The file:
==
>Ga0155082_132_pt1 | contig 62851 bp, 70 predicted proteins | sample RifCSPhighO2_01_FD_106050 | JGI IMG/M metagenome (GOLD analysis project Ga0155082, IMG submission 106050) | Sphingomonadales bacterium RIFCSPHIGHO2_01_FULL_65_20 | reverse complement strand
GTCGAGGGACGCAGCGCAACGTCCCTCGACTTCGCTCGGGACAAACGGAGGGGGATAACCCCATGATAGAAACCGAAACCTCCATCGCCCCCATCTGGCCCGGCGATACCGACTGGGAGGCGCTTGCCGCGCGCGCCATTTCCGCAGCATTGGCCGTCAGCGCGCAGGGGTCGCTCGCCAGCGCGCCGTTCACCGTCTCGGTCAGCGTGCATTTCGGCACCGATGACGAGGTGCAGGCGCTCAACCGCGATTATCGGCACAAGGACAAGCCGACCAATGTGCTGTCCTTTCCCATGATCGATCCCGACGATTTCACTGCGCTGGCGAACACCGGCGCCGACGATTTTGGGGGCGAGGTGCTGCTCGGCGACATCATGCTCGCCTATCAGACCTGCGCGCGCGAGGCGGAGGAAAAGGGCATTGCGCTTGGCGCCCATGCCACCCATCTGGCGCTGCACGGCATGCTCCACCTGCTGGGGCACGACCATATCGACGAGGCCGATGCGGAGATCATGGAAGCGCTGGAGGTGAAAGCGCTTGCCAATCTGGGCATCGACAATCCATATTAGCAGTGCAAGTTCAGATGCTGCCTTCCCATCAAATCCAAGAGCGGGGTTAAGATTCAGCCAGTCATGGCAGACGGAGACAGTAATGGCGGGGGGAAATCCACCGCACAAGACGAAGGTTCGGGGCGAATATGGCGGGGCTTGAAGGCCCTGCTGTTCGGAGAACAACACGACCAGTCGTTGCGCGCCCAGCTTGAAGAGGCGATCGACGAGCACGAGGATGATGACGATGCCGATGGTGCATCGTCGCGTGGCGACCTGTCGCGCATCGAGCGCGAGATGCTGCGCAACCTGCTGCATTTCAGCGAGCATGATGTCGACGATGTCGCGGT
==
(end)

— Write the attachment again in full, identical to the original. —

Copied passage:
>Ga0155082_132_pt1 | contig 62851 bp, 70 predicted proteins | sample RifCSPhighO2_01_FD_106050 | JGI IMG/M metagenome (GOLD analysis project Ga0155082, IMG submission 106050) | Sphingomonadales bacterium RIFCSPHIGHO2_01_FULL_65_20 | reverse complement strand
GTCGAGGGACGCAGCGCAACGTCCCTCGACTTCGCTCGGGACAAACGGAGGGGGATAACCCCATGATAGAAACCGAAACCTCCATCGCCCCCATCTGGCCCGGCGATACCGACTGGGAGGCGCTTGCCGCGCGCGCCATTTCCGCAGCATTGGCCGTCAGCGCGCAGGGGTCGCTCGCCAGCGCGCCGTTCACCGTCTCGGTCAGCGTGCATTTCGGCACCGATGACGAGGTGCAGGCGCTCAACCGCGATTATCGGCACAAGGACAAGCCGACCAATGTGCTGTCCTTTCCCATGATCGATCCCGACGATTTCACTGCGCTGGCGAACACCGGCGCCGACGATTTTGGGGGCGAGGTGCTGCTCGGCGACATCATGCTCGCCTATCAGACCTGCGCGCGCGAGGCGGAGGAAAAGGGCATTGCGCTTGGCGCCCATGCCACCCATCTGGCGCTGCACGGCATGCTCCACCTGCTGGGGCACGACCATATCGACGAGGCCGATGCGGAGATCATGGAAGCGCTGGAGGTGAAAGCGCTTGCCAATCTGGGCATCGACAATCCATATTAGCAGTGCAAGTTCAGATGCTGCCTTCCCATCAAATCCAAGAGCGGGGTTAAGATTCAGCCAGTCATGGCAGACGGAGACAGTAATGGCGGGGGGAAATCCACCGCACAAGACGAAGGTTCGGGGCGAATATGGCGGGGCTTGAAGGCCCTGCTGTTCGGAGAACAACACGACCAGTCGTTGCGCGCCCAGCTTGAAGAGGCGATCGACGAGCACGAGGATGATGACGATGCCGATGGTGCATCGTCGCGTGGCGACCTGTCGCGCATCGAGCGCGAGATGCTGCGCAACCTGCTGCATTTCAGCGAGCATGATGTCGACGATGTCGCGGT